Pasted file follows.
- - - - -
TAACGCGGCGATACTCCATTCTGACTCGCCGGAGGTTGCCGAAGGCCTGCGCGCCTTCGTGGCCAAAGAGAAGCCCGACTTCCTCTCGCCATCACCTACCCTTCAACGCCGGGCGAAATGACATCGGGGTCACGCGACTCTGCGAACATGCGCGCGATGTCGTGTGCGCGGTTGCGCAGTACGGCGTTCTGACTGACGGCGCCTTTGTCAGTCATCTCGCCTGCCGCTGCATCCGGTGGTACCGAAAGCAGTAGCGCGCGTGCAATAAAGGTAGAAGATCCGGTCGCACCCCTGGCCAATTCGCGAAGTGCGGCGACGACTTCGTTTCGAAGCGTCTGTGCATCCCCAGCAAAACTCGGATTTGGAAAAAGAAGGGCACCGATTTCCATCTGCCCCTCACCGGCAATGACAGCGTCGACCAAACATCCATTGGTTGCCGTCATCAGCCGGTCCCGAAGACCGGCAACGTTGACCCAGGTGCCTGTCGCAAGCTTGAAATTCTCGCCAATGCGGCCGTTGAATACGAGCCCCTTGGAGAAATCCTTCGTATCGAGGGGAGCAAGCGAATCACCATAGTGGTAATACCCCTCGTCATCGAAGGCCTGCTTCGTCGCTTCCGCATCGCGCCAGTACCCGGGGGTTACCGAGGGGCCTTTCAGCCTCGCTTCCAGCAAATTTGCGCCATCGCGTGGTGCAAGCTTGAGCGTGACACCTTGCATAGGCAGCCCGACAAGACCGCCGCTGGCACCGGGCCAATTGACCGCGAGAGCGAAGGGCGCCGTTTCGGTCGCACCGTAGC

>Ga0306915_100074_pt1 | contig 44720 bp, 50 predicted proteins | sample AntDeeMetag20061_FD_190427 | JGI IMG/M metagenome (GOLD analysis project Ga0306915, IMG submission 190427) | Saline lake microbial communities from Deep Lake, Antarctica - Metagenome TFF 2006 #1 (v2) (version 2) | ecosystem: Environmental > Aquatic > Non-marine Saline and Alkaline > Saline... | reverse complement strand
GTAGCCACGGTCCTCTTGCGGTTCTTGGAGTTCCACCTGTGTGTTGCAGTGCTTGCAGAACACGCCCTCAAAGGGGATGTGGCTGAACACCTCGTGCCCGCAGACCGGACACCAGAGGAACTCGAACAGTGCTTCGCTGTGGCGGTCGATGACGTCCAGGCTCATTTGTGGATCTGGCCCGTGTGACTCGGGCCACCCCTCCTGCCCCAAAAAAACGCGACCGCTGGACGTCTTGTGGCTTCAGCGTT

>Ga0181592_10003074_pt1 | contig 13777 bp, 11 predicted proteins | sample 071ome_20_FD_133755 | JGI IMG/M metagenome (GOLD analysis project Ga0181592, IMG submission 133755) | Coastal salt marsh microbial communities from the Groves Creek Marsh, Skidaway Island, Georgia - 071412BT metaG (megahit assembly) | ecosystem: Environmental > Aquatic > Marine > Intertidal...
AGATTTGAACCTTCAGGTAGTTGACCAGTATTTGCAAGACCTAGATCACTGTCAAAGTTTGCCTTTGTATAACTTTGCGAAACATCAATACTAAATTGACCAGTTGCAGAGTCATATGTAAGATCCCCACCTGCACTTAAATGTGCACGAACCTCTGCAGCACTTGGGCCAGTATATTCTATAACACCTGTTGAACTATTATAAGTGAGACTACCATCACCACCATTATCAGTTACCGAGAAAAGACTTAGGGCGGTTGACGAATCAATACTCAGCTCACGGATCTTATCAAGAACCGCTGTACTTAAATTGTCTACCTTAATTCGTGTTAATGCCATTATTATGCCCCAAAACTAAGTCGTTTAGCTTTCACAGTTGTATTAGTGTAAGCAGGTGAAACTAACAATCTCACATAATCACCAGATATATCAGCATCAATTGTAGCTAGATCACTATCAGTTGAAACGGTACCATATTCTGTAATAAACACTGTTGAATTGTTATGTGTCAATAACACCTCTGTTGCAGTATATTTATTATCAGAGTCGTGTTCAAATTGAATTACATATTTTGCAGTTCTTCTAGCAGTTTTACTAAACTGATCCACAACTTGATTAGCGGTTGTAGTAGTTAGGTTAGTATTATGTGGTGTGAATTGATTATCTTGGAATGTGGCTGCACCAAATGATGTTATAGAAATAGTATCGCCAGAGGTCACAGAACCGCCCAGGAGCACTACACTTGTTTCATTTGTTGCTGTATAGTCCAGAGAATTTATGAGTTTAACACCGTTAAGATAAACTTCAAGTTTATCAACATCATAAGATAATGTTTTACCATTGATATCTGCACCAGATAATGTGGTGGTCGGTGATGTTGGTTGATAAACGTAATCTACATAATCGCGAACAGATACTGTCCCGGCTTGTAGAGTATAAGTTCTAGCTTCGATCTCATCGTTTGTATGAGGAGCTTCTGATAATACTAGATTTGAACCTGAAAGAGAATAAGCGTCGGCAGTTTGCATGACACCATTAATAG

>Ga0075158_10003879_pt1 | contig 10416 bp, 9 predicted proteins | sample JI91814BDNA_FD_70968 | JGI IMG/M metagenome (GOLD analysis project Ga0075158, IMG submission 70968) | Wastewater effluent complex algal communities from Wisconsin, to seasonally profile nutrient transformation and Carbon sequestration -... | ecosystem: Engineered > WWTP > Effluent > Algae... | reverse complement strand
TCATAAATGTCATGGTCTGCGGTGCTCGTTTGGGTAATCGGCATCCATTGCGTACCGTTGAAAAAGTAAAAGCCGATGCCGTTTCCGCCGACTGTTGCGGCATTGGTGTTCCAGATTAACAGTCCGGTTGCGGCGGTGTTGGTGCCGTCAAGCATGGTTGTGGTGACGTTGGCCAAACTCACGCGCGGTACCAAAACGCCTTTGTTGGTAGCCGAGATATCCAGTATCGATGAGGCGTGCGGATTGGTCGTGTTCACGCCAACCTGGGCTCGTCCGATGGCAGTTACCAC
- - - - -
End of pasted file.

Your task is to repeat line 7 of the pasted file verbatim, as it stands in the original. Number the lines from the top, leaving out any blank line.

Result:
TCATAAATGTCATGGTCTGCGGTGCTCGTTTGGGTAATCGGCATCCATTGCGTACCGTTGAAAAAGTAAAAGCCGATGCCGTTTCCGCCGACTGTTGCGGCATTGGTGTTCCAGATTAACAGTCCGGTTGCGGCGGTGTTGGTGCCGTCAAGCATGGTTGTGGTGACGTTGGCCAAACTCACGCGCGGTACCAAAACGCCTTTGTTGGTAGCCGAGATATCCAGTATCGATGAGGCGTGCGGATTGGTCGTGTTCACGCCAACCTGGGCTCGTCCGATGGCAGTTACCAC